“We are what we repeatedly do. Excellence, then, is not an act, but a habit.”
For the last two days I took part in the European Child Forum meetings. It was better than most of the EU meetings I was part of in the past but still far from what is needed. There were some good discussions but we are still well stuck in wrong habits.
The Commissioners and high level bureaucrats and representatives of the governments came and lectured to the experts and the lower level bureaucrats that deal directly with the issues. People who should listen and learn lectured to people that should be teaching them. There was little discussion taking place afterwards – mainly focused on diplomatic niceties. With one exception the speeches were carefully sanitized, as expected full of jargon, generalities and ambiguities meant to please as many as possible and avoid any risk to upset anybody.
This was followed by a second part of the conference where most important discussions took place. The panels were dominated by a second tier of bureaucracy of different intergovernmental organisations that have limited exposure to the grassroots, academics and leaders of European Networks. It was very unlikely for any of those to bring in discussions the most critical issues as, again, those risks to upset some of the high level people in the room. Courage, discussing failures and finding together solutions was prevented by a much safer, polite but rather impotent discussions on jargon, documents, research, directions, recommendations and sharing of positive practice. These discussions have little effect but proved in the past to preserve or advance careers of many.
The very weak institutional mechanism to deal with the very complex and hugely important issues related to children within the European Commission was not discussed. Neither were the very inefficient ways most of the little money available is spent. Inability or unwillingness to discuss critically and openly about the discrepancy between rhetoric and budgets at the level of Member States and the very low priority that children issues get from the most powerful within the European Commission were all things that we needed but failed to address .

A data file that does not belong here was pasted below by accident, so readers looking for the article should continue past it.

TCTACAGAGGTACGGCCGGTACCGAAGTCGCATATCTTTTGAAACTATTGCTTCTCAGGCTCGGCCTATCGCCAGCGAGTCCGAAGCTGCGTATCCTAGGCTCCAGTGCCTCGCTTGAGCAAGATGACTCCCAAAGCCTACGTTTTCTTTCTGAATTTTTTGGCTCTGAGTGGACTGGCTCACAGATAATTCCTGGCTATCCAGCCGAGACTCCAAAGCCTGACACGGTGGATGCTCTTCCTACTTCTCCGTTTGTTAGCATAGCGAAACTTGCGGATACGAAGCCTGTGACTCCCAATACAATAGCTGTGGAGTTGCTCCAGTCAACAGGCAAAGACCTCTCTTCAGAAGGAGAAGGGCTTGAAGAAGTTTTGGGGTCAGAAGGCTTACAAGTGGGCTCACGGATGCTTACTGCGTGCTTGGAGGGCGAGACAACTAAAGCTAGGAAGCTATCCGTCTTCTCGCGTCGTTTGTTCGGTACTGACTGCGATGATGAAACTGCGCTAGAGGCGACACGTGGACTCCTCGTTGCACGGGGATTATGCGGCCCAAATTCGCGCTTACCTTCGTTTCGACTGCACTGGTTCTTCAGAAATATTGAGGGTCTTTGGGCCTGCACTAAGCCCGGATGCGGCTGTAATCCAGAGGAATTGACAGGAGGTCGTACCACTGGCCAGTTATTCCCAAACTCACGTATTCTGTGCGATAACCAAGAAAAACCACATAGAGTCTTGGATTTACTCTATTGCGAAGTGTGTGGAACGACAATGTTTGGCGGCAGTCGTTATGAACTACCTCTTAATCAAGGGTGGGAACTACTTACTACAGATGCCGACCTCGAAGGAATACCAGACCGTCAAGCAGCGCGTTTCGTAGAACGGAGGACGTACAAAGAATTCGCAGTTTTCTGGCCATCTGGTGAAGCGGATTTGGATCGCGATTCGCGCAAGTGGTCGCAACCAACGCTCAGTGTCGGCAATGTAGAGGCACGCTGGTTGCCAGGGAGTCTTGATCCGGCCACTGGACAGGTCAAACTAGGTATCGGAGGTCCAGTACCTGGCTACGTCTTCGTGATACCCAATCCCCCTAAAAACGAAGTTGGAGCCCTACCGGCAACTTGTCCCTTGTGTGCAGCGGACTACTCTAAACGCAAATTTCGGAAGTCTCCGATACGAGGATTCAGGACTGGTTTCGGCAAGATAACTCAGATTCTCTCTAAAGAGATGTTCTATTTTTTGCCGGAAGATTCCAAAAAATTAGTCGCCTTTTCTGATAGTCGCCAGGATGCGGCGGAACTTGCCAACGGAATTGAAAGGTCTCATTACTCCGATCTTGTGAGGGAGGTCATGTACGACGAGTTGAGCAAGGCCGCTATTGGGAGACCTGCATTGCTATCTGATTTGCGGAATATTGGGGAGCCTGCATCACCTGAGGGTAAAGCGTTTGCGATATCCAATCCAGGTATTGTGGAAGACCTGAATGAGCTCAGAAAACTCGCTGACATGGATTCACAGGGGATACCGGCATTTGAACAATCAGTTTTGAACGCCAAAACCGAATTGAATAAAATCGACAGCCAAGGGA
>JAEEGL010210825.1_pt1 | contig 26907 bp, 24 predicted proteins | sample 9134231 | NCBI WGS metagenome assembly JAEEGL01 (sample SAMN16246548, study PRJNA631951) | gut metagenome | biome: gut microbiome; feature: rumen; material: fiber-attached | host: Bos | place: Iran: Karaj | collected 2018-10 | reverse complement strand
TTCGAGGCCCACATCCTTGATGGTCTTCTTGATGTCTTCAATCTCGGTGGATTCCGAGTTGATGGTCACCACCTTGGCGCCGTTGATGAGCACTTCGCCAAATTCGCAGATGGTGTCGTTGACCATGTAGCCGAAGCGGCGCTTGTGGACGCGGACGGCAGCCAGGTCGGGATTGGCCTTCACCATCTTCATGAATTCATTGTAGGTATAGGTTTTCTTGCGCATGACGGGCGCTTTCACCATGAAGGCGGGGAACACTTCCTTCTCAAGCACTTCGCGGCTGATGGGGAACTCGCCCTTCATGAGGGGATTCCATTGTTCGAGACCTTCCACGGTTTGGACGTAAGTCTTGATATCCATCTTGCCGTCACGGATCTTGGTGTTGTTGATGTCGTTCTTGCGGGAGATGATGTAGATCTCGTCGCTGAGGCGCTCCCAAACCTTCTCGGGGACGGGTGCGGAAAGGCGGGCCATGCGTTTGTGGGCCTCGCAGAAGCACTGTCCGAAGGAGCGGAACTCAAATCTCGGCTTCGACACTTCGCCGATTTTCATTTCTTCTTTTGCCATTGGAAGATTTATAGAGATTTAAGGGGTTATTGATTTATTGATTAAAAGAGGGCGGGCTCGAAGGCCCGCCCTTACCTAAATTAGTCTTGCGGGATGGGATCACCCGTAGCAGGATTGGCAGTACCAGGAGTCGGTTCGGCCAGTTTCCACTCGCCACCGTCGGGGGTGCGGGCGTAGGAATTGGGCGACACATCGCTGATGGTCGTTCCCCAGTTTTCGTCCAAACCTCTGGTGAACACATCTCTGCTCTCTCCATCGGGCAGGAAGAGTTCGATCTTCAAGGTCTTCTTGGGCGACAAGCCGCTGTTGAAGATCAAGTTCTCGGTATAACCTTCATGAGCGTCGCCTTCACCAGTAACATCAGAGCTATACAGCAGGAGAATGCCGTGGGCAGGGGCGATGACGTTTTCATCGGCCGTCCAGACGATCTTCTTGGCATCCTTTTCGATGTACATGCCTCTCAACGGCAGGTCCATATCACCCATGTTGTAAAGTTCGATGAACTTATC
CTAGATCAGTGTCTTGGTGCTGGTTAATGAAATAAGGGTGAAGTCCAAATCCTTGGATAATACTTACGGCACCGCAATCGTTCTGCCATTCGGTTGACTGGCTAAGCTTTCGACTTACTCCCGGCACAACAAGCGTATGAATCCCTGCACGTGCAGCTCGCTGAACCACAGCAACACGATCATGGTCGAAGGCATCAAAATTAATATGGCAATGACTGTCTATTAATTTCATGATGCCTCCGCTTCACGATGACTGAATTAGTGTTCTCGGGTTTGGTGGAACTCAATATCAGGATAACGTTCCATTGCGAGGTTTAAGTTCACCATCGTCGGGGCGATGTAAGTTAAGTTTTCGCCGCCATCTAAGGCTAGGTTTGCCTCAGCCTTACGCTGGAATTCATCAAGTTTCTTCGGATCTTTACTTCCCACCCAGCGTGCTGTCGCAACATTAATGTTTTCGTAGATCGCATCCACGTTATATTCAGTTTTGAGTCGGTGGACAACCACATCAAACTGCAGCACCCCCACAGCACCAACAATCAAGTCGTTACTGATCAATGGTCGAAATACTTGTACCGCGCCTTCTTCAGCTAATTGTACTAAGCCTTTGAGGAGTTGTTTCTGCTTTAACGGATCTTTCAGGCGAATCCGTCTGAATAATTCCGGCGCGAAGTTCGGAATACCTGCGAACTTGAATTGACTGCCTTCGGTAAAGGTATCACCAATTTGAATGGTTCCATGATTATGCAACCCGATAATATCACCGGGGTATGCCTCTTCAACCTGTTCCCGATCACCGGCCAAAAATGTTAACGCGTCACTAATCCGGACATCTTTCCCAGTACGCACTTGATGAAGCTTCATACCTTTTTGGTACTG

The dedication and hard work of a handful of people within the European Commission and Fundamental Agency cannot replace the lack of budget, mandate and leverage that neuter the European Commission’s impact on the subject. Concrete solutions for getting more people to work with the most vulnerable children were barely discussed and got lost in sometimes bombastic and empty rhetoric.
Far too many loosing routines are wrongly but solidly entrenched institutionally within the EU project. Very weak senior leadership is in my opinion to be blamed.
Leaders should be validated by the excellent things they do and not by the positions they have or rhetoric they or their speech writer produce. Good deeds make good people. Good words and no deeds make just good sociopaths.
Leaders should be exceptional good people – therefore people that do extraordinary good things. The fact that our EU political and civil society elites are dominated by exceptional blabla-ers incapable to listen to anybody but themselves is a dangerous habit and not at all one that can bring the much needed and in my opinion deserved excellence to the European project. Even worst is that we as Europeans encourage openly and reward the production of words/jargon rather than deeds. In order to have an inspirational Europe you need inspirational leaders that do inspirational things. In this particular case I would have loved to listen a lot more to people that work with children and not those that work with words.
At the forum there were some amazingly good people. The saddest thing was to understand how far away these are from the decision power. In order to fix institutions we need to fix ourselves. And that requires courage not compliance.